What are some questions we can ask ourselves or conversations we can have to remind ourselves to have an intersectional feminist perspective in our daily lives?
Listen to the episode, discuss these questions with friends and family, let us know what you think!
- Disclaimer: We are focusing on the modern era (specifically from the 1800s to present), but we want to acknowledge that there are many ways to be a student and getting an MD has not been and is not the only way to become a physician.
- Even before Elizabeth Blackwell…
- Harriet Hunt, a homeopathic healer in the mid-1800s, applied to Harvard Medical School but was rejected because she was a woman
- She petitioned on the basis that Elizabeth Blackwell was a woman who was admitted to Geneva Medical College in NY state
- They admitted her but the male students petitioned against it and she was forced out
- But what were women missing out on?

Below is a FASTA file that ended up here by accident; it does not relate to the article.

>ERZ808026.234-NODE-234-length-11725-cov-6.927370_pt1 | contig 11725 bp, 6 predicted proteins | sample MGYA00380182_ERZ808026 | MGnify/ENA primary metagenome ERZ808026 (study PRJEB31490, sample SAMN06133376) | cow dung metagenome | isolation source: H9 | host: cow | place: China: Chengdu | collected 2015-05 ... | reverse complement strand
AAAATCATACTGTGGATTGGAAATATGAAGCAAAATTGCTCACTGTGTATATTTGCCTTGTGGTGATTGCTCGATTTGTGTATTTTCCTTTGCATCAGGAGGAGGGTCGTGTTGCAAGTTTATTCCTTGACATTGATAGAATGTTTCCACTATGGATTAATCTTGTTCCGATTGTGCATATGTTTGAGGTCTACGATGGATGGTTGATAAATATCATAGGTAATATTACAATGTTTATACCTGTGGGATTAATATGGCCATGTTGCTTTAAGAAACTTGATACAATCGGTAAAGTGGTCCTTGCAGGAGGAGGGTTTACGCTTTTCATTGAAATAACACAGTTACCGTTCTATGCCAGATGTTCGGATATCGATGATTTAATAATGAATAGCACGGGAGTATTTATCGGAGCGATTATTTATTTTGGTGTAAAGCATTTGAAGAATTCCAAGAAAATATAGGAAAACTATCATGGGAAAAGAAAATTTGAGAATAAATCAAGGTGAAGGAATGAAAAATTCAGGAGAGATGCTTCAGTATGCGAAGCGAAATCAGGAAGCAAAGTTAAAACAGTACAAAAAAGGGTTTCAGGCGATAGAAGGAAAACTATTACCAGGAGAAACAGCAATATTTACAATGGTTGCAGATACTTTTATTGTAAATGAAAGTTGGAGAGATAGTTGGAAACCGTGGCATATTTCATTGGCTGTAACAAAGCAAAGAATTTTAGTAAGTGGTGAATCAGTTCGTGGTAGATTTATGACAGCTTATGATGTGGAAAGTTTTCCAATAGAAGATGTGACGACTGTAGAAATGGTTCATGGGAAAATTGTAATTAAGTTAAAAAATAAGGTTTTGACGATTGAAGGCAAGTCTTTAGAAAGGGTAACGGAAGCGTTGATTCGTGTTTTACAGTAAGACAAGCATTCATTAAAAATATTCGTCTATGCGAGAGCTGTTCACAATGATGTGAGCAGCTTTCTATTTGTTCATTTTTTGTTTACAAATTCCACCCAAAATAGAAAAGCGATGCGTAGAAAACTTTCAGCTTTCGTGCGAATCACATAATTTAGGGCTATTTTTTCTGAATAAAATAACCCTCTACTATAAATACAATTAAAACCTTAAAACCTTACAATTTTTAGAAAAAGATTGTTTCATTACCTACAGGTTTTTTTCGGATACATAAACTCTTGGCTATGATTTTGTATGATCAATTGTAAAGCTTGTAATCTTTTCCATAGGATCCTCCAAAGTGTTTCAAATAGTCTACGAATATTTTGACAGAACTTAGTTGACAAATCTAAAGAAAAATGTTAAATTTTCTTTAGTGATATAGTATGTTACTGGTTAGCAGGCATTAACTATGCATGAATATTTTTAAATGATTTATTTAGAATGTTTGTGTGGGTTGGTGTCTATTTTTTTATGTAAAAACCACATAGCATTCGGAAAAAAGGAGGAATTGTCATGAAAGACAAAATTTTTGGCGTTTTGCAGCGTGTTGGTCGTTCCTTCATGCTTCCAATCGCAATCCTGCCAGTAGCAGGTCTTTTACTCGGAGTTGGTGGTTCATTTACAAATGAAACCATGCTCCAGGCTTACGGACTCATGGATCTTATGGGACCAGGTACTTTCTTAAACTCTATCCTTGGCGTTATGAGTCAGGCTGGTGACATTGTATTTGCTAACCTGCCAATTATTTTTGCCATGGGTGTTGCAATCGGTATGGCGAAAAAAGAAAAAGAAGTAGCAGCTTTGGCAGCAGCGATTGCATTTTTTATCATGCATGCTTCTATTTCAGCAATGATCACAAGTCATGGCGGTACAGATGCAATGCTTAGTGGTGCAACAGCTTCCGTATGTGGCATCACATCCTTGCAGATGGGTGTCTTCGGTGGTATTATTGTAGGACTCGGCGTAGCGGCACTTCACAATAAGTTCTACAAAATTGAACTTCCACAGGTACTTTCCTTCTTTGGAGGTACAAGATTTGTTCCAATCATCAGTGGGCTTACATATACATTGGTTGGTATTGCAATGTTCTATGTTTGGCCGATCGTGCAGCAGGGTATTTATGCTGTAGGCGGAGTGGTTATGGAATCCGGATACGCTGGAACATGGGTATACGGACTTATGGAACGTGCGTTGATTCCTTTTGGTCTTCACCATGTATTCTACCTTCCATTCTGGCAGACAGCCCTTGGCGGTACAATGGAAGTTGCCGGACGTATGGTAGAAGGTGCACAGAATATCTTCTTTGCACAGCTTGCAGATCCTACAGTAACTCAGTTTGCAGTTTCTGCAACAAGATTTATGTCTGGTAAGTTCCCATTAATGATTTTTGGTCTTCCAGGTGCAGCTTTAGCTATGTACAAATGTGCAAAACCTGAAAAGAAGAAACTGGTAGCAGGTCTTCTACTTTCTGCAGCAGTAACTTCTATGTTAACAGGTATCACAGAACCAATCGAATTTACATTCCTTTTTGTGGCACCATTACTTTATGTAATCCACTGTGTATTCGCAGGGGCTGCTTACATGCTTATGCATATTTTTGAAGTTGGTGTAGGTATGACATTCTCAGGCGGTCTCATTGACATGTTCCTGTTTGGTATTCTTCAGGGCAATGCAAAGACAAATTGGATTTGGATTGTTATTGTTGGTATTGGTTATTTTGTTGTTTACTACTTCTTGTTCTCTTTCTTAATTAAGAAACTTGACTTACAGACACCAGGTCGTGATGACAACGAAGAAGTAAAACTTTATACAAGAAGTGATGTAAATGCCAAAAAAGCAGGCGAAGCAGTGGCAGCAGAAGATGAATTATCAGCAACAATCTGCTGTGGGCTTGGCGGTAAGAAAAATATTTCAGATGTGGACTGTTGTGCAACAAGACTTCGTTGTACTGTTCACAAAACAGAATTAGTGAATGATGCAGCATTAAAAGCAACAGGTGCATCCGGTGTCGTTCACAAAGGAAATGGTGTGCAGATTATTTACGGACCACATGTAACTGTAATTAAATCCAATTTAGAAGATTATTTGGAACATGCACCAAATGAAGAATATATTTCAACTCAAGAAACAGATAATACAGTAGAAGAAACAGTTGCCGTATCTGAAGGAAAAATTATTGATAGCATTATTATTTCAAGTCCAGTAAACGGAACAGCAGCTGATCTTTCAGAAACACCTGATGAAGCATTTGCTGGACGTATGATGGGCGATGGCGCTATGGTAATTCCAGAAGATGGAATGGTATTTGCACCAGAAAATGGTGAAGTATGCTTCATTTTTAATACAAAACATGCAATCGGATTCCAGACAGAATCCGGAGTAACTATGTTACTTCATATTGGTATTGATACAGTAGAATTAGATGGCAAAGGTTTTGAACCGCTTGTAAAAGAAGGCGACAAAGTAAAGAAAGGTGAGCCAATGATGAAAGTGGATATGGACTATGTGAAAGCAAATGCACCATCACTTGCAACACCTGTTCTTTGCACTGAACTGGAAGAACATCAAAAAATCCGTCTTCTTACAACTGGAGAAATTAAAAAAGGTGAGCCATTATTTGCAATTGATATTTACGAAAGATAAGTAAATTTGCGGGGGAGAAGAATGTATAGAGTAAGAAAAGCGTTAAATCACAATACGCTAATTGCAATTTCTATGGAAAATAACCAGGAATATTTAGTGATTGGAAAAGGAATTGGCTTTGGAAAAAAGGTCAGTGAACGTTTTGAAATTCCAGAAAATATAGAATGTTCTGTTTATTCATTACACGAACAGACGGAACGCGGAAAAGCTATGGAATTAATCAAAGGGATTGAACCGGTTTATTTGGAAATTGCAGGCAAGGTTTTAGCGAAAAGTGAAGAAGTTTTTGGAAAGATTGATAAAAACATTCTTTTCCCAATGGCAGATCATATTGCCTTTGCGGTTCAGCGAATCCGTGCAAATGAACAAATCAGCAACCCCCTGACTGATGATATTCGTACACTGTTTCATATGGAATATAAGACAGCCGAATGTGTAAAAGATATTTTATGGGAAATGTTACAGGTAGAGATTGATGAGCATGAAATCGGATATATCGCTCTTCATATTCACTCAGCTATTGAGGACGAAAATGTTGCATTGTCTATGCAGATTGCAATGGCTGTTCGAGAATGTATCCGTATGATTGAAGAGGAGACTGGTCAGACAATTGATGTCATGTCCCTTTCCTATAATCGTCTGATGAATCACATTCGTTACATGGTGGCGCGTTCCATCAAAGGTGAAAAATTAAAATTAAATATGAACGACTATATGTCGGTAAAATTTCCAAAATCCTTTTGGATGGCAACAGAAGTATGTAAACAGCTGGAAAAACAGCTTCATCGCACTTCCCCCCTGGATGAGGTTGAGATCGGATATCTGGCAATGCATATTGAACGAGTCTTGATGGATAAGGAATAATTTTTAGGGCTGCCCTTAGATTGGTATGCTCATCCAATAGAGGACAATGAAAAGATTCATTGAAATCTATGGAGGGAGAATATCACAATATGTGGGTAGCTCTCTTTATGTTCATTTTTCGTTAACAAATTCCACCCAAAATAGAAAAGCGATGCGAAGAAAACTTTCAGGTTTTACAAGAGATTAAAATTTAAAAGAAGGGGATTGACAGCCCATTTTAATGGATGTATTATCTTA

- Curriculum: needed to be at least 21, take 2 years of classes and 3 years of preceptorship (rotations in the hospital as a student), no exams
- However these requirements are honestly quite iffy and became less strict over time
- Prerequisites: knowledge of Greek and Latin, graduating high school, some schools required that you finish college
- Cost: $90-120 in tuition with a few extra fees (in 2020, the total cost would be about $3500)
- Rise of Women in Medicine–late 1800s
- Increased number of female medical colleges like the Female Medical College of Philadelphia, New England Female Medical College and New York Infirmary for Women and Children